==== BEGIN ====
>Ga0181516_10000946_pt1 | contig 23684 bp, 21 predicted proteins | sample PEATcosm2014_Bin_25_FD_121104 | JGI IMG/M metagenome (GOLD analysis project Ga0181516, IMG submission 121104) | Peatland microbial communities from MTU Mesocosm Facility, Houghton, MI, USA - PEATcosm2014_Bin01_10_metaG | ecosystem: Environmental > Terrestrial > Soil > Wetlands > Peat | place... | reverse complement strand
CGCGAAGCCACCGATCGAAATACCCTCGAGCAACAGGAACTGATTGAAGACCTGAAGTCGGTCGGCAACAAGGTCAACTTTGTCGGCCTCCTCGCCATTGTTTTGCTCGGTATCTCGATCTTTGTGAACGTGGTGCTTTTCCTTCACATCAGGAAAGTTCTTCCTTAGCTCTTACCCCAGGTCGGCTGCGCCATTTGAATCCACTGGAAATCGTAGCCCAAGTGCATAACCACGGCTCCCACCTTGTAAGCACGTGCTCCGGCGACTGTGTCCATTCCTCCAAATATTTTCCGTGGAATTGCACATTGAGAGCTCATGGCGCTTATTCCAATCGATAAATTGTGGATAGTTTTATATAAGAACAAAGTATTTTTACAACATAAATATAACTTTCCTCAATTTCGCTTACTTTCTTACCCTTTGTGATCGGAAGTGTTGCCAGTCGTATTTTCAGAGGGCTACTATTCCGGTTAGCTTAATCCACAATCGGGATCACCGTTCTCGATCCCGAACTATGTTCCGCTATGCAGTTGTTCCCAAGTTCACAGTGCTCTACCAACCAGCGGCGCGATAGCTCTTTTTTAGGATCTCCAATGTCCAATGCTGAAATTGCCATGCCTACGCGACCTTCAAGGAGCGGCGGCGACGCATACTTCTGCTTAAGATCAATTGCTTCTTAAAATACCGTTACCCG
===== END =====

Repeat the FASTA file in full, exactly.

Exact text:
>Ga0181516_10000946_pt1 | contig 23684 bp, 21 predicted proteins | sample PEATcosm2014_Bin_25_FD_121104 | JGI IMG/M metagenome (GOLD analysis project Ga0181516, IMG submission 121104) | Peatland microbial communities from MTU Mesocosm Facility, Houghton, MI, USA - PEATcosm2014_Bin01_10_metaG | ecosystem: Environmental > Terrestrial > Soil > Wetlands > Peat | place... | reverse complement strand
CGCGAAGCCACCGATCGAAATACCCTCGAGCAACAGGAACTGATTGAAGACCTGAAGTCGGTCGGCAACAAGGTCAACTTTGTCGGCCTCCTCGCCATTGTTTTGCTCGGTATCTCGATCTTTGTGAACGTGGTGCTTTTCCTTCACATCAGGAAAGTTCTTCCTTAGCTCTTACCCCAGGTCGGCTGCGCCATTTGAATCCACTGGAAATCGTAGCCCAAGTGCATAACCACGGCTCCCACCTTGTAAGCACGTGCTCCGGCGACTGTGTCCATTCCTCCAAATATTTTCCGTGGAATTGCACATTGAGAGCTCATGGCGCTTATTCCAATCGATAAATTGTGGATAGTTTTATATAAGAACAAAGTATTTTTACAACATAAATATAACTTTCCTCAATTTCGCTTACTTTCTTACCCTTTGTGATCGGAAGTGTTGCCAGTCGTATTTTCAGAGGGCTACTATTCCGGTTAGCTTAATCCACAATCGGGATCACCGTTCTCGATCCCGAACTATGTTCCGCTATGCAGTTGTTCCCAAGTTCACAGTGCTCTACCAACCAGCGGCGCGATAGCTCTTTTTTAGGATCTCCAATGTCCAATGCTGAAATTGCCATGCCTACGCGACCTTCAAGGAGCGGCGGCGACGCATACTTCTGCTTAAGATCAATTGCTTCTTAAAATACCGTTACCCG